Mobility as a Warm Up Routine - Complementary Training
Mobility as a Warm Up Routine


Mobility as a Warm Up Routine

Why Mobility / Why Warm Up

My brother would say: »Oh come on sis, have you ever seen a rabbit warm up before being chase by a fox?«. And he was right, I haven’t. On the other hand, I’ve never seen a rabbit sit around all day or spend a single day without hopping around. I’m also pretty sure that if I was being chased by a bear, my adrenaline would be sky-high and my »fight or flight« response would be activated.

In the world of sports, that’s not how things work, however. We warm up in order to prepare our bodies for physical exertion. Several studies (Woods et al., 2007; Larson, 2014; Park et al., 2018) have found benefits of including a structured warm-up into training, which includes increased heart rate, blood flow, increased body temperature, core temperature, faster muscular contraction, and relaxation, improvement of the rate of force development, improved reaction time, consequently a reduced risk of injuries, enhanced psychological readiness, etc. The body is thus prepared for the upcoming workout or competition both physically and mentally.

It is possible to test and assess practically all of the cited desired consequences of the warm-up, although mental preparation may be tougher to asses (this is usually done with self-assessment questionnaires), as well as the warm-up as a tool for injury prevention (it wouldn’t be exactly ethical to expose athletes or recreational athletes to maximum muscular stress with and without a warm-up in order to prove a point). As part of research in this subject matter, Wood et al. have found that the warm-up provides a protective mechanism to muscle by requiring a greater length of stretch and force to produce a tear in the warmed muscle. For example increased neural transmission speed may improve reaction time and allow athletes to avoid injurious twists or falls.

In addition to said mental and physical benefits, the warm-up can also serve as a great tool to monitor your athletes, as well as a quick assessment and ultimately an opportunity to include corrective exercises specific to your athletes.

A question that has often come up in training circles is whether mobility training should be considered part of the warm-up?

What To Include In The Warm Up

Let’s touch on the subject of what to include in the warm-up. The following is a synopsis of models and classified segments of the warm-up based on applied research and work in the field of strength and conditioning.

Owen Walker (Science for Sport; Warm-ups) presents the primary warm-up model by dr. Ian Jeffreys called RAMP, which is an abbreviation of Raise, Activate and Mobilise, Potentiate. Mark Verstegen of EXOS has added an additional P to the RAMP model, which indicates Performance.


  • Raise: raise body temperature, heart rate, respiration rate, blood flow, joint viscosity by using elements of crawling, running drills, sport-specific movements etc.
  • Activate: activate key muscle groups. This depends on the upcoming training session or game, as well as individual needs. Often this includes activation of deep trunk muscles and pelvic stabilizers.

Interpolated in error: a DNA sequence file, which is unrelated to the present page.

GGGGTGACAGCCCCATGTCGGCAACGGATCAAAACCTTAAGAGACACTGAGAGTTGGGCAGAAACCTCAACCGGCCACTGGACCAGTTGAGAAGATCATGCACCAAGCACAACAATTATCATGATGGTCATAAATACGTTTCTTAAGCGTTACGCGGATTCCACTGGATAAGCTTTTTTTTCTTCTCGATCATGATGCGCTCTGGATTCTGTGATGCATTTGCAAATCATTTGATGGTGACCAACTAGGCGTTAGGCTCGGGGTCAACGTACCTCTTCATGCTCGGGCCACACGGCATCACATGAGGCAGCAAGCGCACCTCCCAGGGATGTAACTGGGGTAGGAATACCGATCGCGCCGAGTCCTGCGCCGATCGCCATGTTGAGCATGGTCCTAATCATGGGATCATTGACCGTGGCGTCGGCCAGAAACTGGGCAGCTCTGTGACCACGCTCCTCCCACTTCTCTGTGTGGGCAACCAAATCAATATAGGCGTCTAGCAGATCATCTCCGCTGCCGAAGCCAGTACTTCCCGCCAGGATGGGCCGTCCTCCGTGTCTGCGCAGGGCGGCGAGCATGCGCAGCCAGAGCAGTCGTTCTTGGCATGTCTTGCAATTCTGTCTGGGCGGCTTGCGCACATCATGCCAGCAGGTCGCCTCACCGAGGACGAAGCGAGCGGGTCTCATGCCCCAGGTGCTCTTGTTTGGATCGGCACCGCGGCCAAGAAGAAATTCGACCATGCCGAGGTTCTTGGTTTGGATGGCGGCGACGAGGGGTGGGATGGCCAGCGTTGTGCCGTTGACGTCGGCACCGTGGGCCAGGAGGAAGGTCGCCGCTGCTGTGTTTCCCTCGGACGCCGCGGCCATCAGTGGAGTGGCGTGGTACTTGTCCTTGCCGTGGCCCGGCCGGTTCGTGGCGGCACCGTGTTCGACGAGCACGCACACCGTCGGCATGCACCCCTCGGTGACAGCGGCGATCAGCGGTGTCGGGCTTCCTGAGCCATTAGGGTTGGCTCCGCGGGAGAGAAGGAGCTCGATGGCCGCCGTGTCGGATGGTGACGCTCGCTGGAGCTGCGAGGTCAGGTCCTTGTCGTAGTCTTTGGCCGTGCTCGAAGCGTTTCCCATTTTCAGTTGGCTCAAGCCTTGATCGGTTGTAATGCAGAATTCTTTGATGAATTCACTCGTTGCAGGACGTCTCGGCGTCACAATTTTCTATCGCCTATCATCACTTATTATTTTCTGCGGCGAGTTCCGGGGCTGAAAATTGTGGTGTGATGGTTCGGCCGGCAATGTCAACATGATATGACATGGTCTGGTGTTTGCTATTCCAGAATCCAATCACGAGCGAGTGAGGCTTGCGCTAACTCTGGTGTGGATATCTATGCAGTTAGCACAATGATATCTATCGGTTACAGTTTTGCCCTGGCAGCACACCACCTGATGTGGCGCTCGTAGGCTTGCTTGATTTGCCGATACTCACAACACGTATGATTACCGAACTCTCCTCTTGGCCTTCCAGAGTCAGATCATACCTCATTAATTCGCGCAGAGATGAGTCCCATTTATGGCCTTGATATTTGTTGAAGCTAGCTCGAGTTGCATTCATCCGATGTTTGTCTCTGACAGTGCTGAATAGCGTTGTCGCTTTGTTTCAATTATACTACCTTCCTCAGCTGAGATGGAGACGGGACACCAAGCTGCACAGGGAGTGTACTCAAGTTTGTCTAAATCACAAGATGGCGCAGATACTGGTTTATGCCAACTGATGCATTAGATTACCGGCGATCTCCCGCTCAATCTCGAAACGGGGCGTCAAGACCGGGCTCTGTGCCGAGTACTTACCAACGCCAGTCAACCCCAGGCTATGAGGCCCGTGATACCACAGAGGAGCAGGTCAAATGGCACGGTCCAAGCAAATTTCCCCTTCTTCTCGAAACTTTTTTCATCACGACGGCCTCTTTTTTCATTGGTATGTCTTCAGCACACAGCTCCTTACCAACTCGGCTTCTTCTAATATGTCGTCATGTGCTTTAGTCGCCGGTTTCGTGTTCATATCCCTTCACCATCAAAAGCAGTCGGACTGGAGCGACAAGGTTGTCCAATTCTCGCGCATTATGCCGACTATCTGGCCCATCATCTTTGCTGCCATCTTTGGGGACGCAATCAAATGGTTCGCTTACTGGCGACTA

• Mobilise: mobilise key joint and ROM used in the activity. The same principles apply as in the activation phase. Generally, this is an opportunity to include t-spine mobility exercises or exercises that will serve as prehabilitation.
  • Potentiate: this phase of the warmup is even more specific than the previous two phases, as it strictly relates to activities that will follow the warmup. The aim of this phase is to raise the intensity and improve subsequent performance utilizing the effects of post-activation potentiation, such as plyometrics and agility drills.

In his section Customizing the Warm-Up and Cool-Down in High-Performance Training for Sports, Rett Larson sets out a structure involving 6 components to the warm-up. Some of these components may be combined when we are short n time and depending on the needs of the individual and the activity that is set to follow the warm-up.

6 components:

  • Tissue quality: this includes myofascial release, massage, trigger point release etc.
  • Activation: targets weaker stabilising muscles, such as gluteus medius, the »core« and the rotator cuff muscles.
  • Corrective exercises: these exercises are customized to individual needs or restrictions. This can include mobility drills and stabilisation exercises.
  • Thermogenics: this is the phase when we raise tissue temperature. If have a limited time to warm up, Larson advocates devoting most of the warm up to this phase, even at the expense of other stages of the warm up, as raising tissue temperature is key to preparing the body for movement. This phase includes running drills, jumps and bounds and crawling variations.
  • Active and dynamic stretching: at this stage we would address each joint according to its function (for example, stabilizing the lumbar spine while mobilising the thoracic spine), and variations of crawling and climbing can be incorporated here as they are great ways to facilitate subsequent movement based on their primal movement patterns.
  • Neural preparation: this component applies post-activation potentiation or PAP and includes drills that acutely enhance muscular-force output.